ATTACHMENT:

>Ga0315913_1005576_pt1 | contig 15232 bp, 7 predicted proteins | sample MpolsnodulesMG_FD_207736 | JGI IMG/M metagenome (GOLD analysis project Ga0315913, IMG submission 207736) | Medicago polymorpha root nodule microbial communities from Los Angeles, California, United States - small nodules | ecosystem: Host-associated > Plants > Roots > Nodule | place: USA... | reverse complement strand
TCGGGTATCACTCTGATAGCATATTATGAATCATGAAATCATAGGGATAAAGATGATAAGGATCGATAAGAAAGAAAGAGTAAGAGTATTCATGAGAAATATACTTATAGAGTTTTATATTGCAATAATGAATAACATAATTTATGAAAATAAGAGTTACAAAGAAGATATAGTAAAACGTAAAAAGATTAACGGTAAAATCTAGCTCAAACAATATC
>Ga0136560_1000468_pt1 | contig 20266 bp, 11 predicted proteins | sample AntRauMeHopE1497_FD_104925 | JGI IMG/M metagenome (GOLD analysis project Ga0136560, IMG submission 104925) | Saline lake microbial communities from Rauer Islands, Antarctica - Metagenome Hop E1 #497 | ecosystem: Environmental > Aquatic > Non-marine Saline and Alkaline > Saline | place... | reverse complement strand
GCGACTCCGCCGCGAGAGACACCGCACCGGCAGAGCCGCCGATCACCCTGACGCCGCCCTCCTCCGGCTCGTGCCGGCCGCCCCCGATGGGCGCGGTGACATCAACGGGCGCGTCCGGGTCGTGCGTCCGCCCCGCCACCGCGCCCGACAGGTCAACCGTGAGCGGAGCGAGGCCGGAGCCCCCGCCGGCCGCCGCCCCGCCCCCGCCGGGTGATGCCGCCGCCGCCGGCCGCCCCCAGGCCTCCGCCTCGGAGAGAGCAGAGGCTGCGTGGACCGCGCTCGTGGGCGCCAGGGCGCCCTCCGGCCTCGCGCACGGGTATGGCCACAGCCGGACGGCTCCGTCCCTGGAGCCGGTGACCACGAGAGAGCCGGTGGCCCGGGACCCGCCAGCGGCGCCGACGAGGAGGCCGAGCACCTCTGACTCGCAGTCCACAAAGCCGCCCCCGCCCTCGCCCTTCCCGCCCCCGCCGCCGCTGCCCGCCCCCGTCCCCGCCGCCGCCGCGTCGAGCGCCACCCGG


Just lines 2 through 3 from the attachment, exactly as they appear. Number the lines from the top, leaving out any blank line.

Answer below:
TCGGGTATCACTCTGATAGCATATTATGAATCATGAAATCATAGGGATAAAGATGATAAGGATCGATAAGAAAGAAAGAGTAAGAGTATTCATGAGAAATATACTTATAGAGTTTTATATTGCAATAATGAATAACATAATTTATGAAAATAAGAGTTACAAAGAAGATATAGTAAAACGTAAAAAGATTAACGGTAAAATCTAGCTCAAACAATATC
>Ga0136560_1000468_pt1 | contig 20266 bp, 11 predicted proteins | sample AntRauMeHopE1497_FD_104925 | JGI IMG/M metagenome (GOLD analysis project Ga0136560, IMG submission 104925) | Saline lake microbial communities from Rauer Islands, Antarctica - Metagenome Hop E1 #497 | ecosystem: Environmental > Aquatic > Non-marine Saline and Alkaline > Saline | place... | reverse complement strand